An essential part of Christian orthodoxy is the belief that Jesus died at a particular point in human history. But it is not that Jesus died that has caused Christians to grapple with their understanding of faith; it is why he died that creates the struggle.
For centuries Christian thinkers have wrestled with the concept of the atonement. How the death of Jesus would result in the reconciling of the world to God is no simple puzzle. Yet, this complex topic is often viewed through certain doctrinal filters that reduce the richness of the atonement into single concrete, culturally based images. The New Testament, however, offers multiple metaphors in describing the atoning work of God in Christ.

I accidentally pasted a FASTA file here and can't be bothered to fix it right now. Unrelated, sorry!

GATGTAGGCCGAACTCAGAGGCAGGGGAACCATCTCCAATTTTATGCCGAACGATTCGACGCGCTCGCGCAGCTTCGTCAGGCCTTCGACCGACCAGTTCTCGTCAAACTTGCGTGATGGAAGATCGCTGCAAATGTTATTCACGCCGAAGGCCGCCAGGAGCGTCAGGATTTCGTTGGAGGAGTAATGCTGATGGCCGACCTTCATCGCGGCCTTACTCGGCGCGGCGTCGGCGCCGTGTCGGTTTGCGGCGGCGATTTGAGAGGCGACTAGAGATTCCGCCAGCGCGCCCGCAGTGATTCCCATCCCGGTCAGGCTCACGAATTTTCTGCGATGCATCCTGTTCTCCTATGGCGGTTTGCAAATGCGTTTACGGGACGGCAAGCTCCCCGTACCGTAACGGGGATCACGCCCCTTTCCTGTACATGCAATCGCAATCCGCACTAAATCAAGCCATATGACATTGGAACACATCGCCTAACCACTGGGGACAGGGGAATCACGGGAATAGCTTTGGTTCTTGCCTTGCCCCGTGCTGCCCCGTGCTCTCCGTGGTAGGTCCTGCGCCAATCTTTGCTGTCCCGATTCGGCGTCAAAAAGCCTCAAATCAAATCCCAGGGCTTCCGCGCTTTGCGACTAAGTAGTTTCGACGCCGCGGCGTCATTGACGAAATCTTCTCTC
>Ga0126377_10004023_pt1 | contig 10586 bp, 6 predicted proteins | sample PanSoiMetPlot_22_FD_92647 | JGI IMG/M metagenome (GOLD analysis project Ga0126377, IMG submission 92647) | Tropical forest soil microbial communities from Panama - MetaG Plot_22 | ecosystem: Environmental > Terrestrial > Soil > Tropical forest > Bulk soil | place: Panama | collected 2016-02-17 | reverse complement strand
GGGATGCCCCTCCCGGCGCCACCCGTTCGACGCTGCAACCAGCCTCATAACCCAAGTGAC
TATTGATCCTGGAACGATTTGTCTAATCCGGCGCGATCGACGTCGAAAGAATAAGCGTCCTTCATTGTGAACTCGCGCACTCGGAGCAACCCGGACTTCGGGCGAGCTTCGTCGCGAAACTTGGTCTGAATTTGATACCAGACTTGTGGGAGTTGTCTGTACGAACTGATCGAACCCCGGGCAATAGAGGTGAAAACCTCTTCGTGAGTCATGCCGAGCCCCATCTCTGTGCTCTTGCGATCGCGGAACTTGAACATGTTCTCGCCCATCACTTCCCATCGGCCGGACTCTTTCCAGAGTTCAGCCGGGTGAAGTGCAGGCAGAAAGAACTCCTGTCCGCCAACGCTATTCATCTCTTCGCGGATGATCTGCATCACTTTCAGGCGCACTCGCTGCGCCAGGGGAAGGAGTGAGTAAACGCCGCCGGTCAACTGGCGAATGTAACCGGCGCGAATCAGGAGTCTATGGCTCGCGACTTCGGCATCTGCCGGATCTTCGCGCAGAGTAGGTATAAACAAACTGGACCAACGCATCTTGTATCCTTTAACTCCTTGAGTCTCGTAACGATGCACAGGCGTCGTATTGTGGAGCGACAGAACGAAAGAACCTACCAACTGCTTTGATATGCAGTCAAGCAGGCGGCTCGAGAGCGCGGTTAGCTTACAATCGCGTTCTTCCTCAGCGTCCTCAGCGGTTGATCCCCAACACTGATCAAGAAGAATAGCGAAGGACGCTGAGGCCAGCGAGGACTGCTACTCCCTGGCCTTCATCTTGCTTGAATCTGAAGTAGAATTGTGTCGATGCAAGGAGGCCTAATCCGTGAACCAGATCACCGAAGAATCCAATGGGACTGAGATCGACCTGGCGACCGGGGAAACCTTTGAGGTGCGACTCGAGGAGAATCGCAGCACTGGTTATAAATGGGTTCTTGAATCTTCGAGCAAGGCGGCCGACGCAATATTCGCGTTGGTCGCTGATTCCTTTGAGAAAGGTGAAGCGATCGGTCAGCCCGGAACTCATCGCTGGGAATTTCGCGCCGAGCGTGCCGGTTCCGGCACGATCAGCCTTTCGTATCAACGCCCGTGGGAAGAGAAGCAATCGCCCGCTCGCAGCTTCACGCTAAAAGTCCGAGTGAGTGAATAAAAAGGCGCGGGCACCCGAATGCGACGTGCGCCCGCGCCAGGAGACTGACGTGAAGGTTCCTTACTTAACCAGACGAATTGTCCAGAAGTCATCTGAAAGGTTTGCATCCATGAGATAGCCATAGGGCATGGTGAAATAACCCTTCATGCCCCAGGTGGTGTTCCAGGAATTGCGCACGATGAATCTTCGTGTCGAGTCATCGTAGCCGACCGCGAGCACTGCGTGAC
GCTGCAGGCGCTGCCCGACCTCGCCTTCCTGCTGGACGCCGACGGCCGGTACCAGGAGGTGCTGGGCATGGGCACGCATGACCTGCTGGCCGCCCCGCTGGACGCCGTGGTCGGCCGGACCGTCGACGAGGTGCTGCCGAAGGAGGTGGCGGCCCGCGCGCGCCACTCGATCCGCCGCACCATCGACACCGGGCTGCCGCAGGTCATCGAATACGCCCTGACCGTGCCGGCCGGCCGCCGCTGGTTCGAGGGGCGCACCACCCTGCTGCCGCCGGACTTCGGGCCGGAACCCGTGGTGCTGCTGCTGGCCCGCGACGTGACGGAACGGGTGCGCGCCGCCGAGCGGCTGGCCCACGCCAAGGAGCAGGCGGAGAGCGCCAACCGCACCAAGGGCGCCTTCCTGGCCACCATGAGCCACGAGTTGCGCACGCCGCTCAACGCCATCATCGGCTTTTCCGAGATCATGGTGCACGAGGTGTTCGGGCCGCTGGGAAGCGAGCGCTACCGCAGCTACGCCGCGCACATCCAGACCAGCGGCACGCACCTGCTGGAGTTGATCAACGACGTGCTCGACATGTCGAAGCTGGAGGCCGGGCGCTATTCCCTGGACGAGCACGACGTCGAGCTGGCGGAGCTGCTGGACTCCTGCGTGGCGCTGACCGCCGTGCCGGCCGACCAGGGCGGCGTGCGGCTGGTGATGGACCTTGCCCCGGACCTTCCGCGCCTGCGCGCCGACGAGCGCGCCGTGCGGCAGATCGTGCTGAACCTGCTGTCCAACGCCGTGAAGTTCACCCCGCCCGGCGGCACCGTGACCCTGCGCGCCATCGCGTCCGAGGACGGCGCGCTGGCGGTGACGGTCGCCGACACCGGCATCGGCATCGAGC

Returning to the stories of the earliest witnesses to Jesus' life, death, resurrection, and ascension--the ground zero of our faith--offers the opportunity to suspend, if only briefly, our doctrinal preferences and step into the shoes of those who saw Jesus die and later return to them as their resurrected Lord. In doing so, we open the possibility of seeing the atonement with fresh eyes, recognizing the broad reach of God's love and learning to communicate that love in new ways.